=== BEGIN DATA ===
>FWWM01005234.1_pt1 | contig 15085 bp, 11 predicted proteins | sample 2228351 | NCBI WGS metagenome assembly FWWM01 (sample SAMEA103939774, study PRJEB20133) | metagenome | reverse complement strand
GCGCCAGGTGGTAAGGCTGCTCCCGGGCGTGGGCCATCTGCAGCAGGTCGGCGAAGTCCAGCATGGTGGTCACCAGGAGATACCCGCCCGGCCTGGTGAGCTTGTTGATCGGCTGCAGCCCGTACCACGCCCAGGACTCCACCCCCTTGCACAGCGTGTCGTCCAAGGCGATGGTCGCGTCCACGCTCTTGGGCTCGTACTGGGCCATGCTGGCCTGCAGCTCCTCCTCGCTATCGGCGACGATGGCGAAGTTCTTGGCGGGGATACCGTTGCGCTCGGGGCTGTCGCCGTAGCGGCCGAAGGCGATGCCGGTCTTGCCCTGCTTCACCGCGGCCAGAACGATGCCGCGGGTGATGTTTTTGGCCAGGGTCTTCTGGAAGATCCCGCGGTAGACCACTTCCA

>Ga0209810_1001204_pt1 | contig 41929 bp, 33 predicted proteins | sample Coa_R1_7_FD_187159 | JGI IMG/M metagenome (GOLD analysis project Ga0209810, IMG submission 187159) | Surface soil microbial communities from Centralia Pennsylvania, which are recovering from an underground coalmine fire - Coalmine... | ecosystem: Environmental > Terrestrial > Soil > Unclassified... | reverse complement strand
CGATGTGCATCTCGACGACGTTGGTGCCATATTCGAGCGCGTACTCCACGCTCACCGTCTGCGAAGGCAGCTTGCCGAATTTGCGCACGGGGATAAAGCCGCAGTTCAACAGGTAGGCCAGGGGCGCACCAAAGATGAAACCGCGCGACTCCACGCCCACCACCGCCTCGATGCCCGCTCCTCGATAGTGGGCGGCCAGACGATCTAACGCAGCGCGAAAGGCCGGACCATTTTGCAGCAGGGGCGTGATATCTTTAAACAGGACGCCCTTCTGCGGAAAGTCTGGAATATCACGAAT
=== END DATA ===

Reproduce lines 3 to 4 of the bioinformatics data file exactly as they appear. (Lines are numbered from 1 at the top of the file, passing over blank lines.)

>Ga0209810_1001204_pt1 | contig 41929 bp, 33 predicted proteins | sample Coa_R1_7_FD_187159 | JGI IMG/M metagenome (GOLD analysis project Ga0209810, IMG submission 187159) | Surface soil microbial communities from Centralia Pennsylvania, which are recovering from an underground coalmine fire - Coalmine... | ecosystem: Environmental > Terrestrial > Soil > Unclassified... | reverse complement strand
CGATGTGCATCTCGACGACGTTGGTGCCATATTCGAGCGCGTACTCCACGCTCACCGTCTGCGAAGGCAGCTTGCCGAATTTGCGCACGGGGATAAAGCCGCAGTTCAACAGGTAGGCCAGGGGCGCACCAAAGATGAAACCGCGCGACTCCACGCCCACCACCGCCTCGATGCCCGCTCCTCGATAGTGGGCGGCCAGACGATCTAACGCAGCGCGAAAGGCCGGACCATTTTGCAGCAGGGGCGTGATATCTTTAAACAGGACGCCCTTCTGCGGAAAGTCTGGAATATCACGAAT